I hope so. I'm so inspired that I've started tackling a ramshackle falling-down building on our property. The physical exercise is great and I'm saving megabucks by not paying day laborers to do the work for me.

So what about you? How can you use the current situation not to increase your stress level but to be a better, healthier, happier version of yourself? Got any ideas? Drop me a line. I'd love to hear about it!

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Photo credit: http://www.flickr.com/photos/spiderpop/ / CC BY 2.0

Thursday, September 17, 2009

Reverse Heart Muscle Damage Naturally - A Case Study

Did you know that heart muscle damage can be reversed naturally? I am walking, talking, living proof, and this article is a case study profiling that proof.

Case History
Five years ago I underwent surgery to replace a congenitally-faulty aortic valve in my heart. The valve didn't shut properly and leaked with every heart beat, making my heart less efficient. I had lived with this valve for 67 years without realizing that it was faulty. I suffered from symptoms of this congenital defect but never realized the reason.

For instance, although I have always had great physical strength, I have never been able to perform exercise that required prolonged cardiovascular stamina. I always wondered how people could jog and talk at the same time, since I could hardly run half a mile without being totally winded.

After the surgery, I was able to do aerobic exercises that I had never been able to do before. I could easily run for 30 minutes without being winded. However, my physician informed me that my echocardiogram results indicated that my heart muscle was enlarged and somewhat damaged from a lifetime of overwork. She told me that this kind of enlargement could never be reversed, and that I would have to treat my heart with care for the rest of my life.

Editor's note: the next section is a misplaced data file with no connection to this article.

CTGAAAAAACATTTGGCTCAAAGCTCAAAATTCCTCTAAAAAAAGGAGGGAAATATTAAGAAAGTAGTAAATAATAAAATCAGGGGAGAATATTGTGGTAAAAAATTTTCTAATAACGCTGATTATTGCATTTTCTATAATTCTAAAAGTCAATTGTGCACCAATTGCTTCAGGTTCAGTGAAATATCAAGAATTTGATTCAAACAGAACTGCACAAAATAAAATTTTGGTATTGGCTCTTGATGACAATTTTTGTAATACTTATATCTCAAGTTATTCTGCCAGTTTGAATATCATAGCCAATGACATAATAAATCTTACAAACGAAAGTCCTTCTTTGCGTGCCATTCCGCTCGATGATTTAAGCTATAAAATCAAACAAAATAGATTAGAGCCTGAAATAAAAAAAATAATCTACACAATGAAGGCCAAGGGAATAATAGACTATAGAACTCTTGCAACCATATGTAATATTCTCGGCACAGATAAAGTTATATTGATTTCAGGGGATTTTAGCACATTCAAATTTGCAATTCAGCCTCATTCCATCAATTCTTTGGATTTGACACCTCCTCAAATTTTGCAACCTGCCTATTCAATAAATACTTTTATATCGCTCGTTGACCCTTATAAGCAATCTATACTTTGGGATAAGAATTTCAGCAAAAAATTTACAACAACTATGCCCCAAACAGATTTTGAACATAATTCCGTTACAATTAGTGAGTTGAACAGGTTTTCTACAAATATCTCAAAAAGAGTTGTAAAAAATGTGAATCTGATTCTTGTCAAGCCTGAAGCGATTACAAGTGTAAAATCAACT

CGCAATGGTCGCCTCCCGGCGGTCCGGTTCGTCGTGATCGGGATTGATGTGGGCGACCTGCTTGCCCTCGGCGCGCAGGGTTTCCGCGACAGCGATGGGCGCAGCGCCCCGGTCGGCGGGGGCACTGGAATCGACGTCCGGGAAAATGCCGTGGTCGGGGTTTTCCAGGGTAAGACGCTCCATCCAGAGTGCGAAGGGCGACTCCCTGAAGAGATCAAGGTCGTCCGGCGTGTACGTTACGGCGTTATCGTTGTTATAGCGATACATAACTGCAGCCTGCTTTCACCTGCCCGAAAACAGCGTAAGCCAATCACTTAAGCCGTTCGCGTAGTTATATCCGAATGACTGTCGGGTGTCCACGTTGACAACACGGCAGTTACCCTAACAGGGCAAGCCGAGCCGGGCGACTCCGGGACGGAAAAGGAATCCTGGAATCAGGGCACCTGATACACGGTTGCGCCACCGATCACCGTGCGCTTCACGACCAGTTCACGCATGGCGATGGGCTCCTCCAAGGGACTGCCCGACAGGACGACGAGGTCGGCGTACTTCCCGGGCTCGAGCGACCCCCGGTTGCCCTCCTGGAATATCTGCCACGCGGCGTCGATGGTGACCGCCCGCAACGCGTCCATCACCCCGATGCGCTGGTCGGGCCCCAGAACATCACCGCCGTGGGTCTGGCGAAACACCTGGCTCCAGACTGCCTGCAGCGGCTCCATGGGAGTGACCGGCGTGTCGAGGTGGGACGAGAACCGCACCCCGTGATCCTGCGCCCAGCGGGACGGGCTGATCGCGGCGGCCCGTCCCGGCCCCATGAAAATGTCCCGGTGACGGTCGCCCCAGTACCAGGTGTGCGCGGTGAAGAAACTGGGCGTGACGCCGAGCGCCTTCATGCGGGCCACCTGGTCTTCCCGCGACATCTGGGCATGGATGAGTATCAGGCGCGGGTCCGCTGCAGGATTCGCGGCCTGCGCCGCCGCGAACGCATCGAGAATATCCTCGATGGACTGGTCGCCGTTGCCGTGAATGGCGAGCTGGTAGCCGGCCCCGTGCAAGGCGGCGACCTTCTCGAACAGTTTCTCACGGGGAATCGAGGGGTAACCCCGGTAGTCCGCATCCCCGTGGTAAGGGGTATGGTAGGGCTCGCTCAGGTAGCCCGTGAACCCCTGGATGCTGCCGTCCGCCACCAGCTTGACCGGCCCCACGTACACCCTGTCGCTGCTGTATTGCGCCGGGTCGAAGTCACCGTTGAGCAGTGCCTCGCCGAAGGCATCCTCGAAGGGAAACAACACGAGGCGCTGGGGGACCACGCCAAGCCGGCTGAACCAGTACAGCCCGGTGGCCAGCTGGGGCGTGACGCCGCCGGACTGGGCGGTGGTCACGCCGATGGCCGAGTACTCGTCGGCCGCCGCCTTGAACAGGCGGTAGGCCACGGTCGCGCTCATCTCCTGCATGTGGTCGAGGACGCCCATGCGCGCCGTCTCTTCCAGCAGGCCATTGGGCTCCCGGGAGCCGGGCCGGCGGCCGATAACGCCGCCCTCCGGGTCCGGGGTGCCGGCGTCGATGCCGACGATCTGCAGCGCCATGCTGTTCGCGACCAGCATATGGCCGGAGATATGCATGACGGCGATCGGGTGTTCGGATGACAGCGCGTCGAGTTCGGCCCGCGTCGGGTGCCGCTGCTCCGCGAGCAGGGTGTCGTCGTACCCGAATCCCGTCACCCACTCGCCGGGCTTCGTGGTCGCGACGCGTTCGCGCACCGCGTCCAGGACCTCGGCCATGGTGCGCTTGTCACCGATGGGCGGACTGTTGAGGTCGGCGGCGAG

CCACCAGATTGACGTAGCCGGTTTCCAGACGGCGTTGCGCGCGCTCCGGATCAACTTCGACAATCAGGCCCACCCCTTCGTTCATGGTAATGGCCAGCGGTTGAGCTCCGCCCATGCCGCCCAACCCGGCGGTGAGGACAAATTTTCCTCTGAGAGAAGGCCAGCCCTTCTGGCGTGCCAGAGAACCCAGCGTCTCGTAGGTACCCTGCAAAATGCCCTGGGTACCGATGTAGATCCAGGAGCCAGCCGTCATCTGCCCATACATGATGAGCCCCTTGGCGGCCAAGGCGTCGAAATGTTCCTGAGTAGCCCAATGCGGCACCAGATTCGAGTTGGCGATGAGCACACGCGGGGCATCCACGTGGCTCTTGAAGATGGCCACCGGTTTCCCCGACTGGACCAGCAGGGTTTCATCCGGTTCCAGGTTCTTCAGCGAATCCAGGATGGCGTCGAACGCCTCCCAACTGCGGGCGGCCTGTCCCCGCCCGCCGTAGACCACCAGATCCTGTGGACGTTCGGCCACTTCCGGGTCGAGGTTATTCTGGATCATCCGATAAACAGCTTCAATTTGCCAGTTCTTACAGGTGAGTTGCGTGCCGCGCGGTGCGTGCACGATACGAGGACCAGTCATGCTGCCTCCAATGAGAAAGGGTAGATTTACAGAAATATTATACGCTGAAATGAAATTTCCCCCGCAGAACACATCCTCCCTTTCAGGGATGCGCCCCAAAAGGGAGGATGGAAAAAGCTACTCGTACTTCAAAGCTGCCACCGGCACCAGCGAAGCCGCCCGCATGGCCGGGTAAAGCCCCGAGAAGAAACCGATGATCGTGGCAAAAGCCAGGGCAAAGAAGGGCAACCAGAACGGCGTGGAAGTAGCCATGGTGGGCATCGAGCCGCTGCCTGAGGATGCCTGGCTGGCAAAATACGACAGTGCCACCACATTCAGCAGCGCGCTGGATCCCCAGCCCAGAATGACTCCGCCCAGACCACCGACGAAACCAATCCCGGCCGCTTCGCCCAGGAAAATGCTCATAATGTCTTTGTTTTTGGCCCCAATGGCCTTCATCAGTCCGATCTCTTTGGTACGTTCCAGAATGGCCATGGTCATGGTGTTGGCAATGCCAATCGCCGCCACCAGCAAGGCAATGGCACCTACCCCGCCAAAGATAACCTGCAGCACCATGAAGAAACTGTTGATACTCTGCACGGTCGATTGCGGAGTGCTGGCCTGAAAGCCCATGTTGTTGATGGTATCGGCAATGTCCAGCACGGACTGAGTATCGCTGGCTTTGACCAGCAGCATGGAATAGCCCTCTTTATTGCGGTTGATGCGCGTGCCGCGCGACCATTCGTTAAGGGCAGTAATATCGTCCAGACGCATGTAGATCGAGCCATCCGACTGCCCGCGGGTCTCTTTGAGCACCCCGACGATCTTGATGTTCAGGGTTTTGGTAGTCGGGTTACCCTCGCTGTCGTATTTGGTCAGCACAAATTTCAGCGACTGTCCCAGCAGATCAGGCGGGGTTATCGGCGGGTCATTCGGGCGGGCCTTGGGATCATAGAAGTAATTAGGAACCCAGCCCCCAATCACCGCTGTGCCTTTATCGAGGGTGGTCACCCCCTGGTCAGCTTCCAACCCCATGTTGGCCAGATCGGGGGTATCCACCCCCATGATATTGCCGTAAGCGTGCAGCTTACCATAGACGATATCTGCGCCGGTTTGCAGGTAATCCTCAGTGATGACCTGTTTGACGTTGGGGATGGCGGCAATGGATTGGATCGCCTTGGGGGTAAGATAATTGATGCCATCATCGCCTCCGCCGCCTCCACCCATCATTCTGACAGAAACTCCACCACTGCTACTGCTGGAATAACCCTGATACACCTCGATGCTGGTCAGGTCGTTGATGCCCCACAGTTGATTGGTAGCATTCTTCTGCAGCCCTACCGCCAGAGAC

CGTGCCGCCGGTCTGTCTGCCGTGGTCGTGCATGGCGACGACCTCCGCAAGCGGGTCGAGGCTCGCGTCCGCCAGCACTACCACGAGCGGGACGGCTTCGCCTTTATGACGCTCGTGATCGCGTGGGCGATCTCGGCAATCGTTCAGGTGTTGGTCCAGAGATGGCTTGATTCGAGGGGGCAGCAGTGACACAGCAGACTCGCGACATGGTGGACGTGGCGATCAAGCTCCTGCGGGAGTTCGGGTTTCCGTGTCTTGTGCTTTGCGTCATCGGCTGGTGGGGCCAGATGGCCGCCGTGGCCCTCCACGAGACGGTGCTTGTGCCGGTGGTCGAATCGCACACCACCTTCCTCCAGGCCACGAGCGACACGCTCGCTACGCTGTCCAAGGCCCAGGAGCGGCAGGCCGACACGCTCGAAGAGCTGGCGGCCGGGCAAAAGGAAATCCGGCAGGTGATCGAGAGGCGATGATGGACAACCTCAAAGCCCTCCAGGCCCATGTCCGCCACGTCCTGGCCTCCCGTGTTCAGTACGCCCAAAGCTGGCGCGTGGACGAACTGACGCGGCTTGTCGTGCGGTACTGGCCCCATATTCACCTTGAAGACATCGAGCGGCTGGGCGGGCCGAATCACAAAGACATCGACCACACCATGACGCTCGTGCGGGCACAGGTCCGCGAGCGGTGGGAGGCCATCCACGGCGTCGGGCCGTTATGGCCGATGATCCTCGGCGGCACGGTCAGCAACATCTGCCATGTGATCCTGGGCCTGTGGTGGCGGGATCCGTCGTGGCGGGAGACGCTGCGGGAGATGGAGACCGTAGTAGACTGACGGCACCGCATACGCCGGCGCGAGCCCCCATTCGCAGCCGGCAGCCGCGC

I appreciated her concern, but being a doctor of Chinese Medicine I did not believe that the situation could not be reversed. In Chinese Medicine it is believed that any condition can be healed.

Natural Supplement Therapy

After surgery my cardiologist prescribed coumadin to prevent any blood from clotting on the artificial aortic valve. I had serious side effects from taking coumadin so I switched to a natural blood regulator called nattokinase, which has been used by Asians for centuries to dissolve and prevent blood clots. In addition, I increased my intake of coenzyme Q10 from 30 mg to 180 mg. I had taken coenzyme Q10 for years as a natural form of support for my heart, and since I knew it had healing properties for the heart muscle, I increased my intake to therapeutic levels.

Echocardiogram Test Results
I get an echocardiogram once a year to ensure that my artificial heart valve is functioning properly and to check the general health of my heart. Three years ago, the results from my annual echocardiogram astonished my physician. She called me and asked me what I had been doing for my heart. I told her, and then asked her why. She replied that my heart muscle was no longer enlarged and that the heart wall was no longer thickened. This surprised her greatly since she had never seen a reversal of this kind in her practice.

I am pleased that my heart muscle has recovered from the stresses of a lifetime of overwork, and gratified that the Chinese Medicine point of view, where healing is always possible, has proven true in my case. I hope these results will inspire others with "chronic conditions" to realize that any condition can be healed, and that natural supplementation is always an option to consider.

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Photo credit: Free Digital Photos

Tuesday, September 15, 2009

Prebiotics versus Probiotics -- What's the Difference?